Malaysia: Mangrove clearing leads to recent floods

SERI NOR NADIAH KORIS New Straits Times 25 Sep 16;

PANTAI REMIS: THE destruction of mangrove forests along the coastal areas is to be blamed for the recent floods that occurred during the high tide phenomenon in several states.

In fact, the problem had been predicted by environmentalists and green non-governmental organisations (NGOs), which had highlighted the importance of mangrove forests.

The forests act as buffer zones and natural “sponges” that reduce the impact of high tides and tsunamis.

Sahabat Alam Malaysia (SAM) field researcher Meor Razak Meor Abdul Rahman said many years ago, the NGOs had raised the issue and had done so again in 2007, when the authorities gave the green light to clear mangrove trees at several areas nationwide.

“For instance, in Pantai Remis, about 70ha of mangrove forest were cleared for a reclamation project,” he said.

Checks by the New Sunday Times at several places here confirmed that mangrove trees could hardly be found and only Api-api trees, or the Avicennia species, could be found. As for the 70ha reclaimed area, most of it were covered with red soil.

Rows of double-storey terrace houses could be seen in the area. Villagers claimed that they were bought by outsiders.

There were also shrimp ponds located near the beach. The remaining vacant land had been marked for development into a new housing area.

“The high tide phenomenon is a normal phenomenon that occurs several times a year.

“However, heavy rain and the lack of buffer zones to absorb water from the sea and rivers will cause floods,” said Razak, who claimed that the clearing of the mangroves was the main reason for the recent floods here.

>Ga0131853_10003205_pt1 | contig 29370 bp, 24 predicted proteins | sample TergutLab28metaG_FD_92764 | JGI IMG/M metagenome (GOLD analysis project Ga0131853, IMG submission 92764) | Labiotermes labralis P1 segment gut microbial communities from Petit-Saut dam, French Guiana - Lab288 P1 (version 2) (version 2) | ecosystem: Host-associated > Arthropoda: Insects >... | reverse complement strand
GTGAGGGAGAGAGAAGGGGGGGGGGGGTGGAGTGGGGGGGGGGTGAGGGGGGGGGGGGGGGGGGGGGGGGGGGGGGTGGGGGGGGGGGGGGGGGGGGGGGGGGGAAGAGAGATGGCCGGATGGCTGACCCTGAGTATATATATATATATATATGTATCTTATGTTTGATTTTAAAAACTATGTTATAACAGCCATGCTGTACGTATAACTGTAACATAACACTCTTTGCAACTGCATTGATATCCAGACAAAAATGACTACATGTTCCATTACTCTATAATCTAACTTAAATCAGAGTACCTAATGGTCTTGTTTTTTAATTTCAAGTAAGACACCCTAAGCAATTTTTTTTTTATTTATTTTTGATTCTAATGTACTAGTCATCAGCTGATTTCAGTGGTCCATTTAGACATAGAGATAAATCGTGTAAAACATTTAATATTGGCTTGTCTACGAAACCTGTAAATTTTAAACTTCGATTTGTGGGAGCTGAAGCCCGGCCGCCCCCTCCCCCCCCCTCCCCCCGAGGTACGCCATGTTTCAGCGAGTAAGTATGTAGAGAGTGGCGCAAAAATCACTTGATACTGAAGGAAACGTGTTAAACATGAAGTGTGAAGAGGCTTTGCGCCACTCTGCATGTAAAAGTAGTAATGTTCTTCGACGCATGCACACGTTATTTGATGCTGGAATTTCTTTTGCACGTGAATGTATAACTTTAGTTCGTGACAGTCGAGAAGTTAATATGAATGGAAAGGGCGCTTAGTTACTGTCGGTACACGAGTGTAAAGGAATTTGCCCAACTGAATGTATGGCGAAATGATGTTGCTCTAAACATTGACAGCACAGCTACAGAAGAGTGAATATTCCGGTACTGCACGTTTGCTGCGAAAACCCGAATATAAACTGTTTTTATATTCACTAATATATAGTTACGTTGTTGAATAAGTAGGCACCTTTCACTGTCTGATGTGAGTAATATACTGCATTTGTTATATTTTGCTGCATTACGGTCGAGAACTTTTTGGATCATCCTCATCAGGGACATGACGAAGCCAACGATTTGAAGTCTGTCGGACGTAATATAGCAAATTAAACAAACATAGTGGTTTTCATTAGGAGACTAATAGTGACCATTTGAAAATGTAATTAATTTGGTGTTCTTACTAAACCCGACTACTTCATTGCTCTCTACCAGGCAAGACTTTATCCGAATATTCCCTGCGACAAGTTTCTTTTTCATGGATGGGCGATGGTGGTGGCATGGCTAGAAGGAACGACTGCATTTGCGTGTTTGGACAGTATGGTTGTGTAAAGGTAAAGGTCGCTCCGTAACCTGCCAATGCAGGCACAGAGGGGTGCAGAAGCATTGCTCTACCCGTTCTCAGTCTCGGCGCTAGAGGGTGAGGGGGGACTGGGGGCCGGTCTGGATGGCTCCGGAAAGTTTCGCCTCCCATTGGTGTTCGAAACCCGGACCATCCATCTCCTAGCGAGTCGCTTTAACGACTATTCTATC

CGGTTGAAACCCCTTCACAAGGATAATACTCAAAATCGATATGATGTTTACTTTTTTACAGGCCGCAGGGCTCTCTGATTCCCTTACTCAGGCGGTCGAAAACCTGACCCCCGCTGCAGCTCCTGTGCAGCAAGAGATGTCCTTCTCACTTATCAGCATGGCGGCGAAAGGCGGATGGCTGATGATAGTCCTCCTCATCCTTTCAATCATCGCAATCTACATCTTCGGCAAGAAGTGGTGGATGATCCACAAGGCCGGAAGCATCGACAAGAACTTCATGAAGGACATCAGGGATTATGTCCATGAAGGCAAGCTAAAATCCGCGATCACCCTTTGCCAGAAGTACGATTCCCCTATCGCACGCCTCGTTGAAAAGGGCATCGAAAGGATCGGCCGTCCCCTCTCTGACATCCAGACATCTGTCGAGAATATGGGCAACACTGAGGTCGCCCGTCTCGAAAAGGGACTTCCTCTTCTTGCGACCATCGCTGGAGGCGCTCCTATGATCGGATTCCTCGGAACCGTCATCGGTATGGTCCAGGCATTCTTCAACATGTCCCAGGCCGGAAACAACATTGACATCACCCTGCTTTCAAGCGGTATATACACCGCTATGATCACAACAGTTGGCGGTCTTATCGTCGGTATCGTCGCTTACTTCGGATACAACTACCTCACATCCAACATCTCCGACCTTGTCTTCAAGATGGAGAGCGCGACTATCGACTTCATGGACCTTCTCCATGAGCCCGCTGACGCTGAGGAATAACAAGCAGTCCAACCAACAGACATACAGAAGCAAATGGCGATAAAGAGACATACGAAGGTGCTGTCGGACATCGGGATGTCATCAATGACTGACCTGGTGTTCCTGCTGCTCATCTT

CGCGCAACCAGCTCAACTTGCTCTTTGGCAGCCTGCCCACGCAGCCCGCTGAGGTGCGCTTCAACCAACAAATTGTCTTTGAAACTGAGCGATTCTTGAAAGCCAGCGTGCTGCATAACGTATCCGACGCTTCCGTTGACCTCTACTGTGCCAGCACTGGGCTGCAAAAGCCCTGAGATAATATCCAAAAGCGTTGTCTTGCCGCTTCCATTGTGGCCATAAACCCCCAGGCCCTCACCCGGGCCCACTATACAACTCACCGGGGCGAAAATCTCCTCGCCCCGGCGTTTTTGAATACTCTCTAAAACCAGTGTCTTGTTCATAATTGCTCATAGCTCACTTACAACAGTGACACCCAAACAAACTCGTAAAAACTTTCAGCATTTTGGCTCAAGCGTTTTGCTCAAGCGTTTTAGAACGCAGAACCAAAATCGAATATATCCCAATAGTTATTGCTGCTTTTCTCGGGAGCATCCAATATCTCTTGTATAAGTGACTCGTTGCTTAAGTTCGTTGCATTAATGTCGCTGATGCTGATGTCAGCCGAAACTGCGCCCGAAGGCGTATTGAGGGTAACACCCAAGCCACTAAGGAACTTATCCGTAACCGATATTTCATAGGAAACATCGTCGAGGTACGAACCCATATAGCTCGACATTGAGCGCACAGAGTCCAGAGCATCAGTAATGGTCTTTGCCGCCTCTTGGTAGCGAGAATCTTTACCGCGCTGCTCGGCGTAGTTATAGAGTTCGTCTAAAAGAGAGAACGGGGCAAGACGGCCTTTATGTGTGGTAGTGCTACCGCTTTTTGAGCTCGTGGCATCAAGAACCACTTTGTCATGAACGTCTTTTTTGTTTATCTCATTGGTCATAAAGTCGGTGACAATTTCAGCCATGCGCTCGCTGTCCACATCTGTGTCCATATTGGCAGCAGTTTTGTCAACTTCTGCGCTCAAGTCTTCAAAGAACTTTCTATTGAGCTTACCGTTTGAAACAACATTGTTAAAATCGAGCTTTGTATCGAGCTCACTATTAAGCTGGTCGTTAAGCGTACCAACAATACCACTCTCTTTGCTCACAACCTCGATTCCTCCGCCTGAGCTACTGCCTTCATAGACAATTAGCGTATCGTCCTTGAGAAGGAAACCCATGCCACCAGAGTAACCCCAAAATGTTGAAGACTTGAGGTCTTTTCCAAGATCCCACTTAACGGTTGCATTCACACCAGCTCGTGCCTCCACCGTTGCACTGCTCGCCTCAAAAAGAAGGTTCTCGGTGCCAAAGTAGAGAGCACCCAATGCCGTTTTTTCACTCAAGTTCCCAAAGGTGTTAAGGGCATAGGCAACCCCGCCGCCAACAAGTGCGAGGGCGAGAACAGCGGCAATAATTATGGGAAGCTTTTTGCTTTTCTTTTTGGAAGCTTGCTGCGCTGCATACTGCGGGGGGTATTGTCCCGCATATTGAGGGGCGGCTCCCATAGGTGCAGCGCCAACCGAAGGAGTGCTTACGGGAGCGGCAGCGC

On Tuesday, 76 people from 15 families here were evacuated after the water level rose to 1.2m due to the high tide phenomenon.

Razak said the problem could be overcome by replanting mangrove trees to rejuvenate the ecosystem.

“After the tsunami in 2004, the authorities issued orders to preserve mangrove trees at least 500m from the shore,” he said.

He said during the 70th National Land Council meeting, it was agreed that the mangrove forests in permanent forest reserves should be maintained.

He said the meeting also agreed that the protected forests should be expanded with more land for mangroves under the state government gazetted, as it would become a “security of tenure” for such an important ecosystem.

Razak said although the reclamation here was already approved, the NGOs hoped that the state government would take action to stop the problem from worsening.

“We are fine with any development projects as long as Mother Nature is protected,” he said, refuting claims made by the authorities that NGOs were always opposed to development projects.

Sungai Batu Pantai Tin fisherman Rodzi Arop, 59, said the floods had worsened due to the reclamation project, adding that effluents from the shrimp farms, which began operation in 2006, had killed the mangrove trees.

“Previously, the high tide never hit our homes as the mangrove trees reduced the impact.”

He said the mangrove forest had protected the village from the impact of the 2004 tsunami.

“Although fishing boats and jetties were damaged by the tsunami, our village was intact, thanks to the thick mangrove forest,” he said.

Rodzi said the villagers were scared that their homes would be damaged by floods and tsunami if the mangrove forest were not protected.

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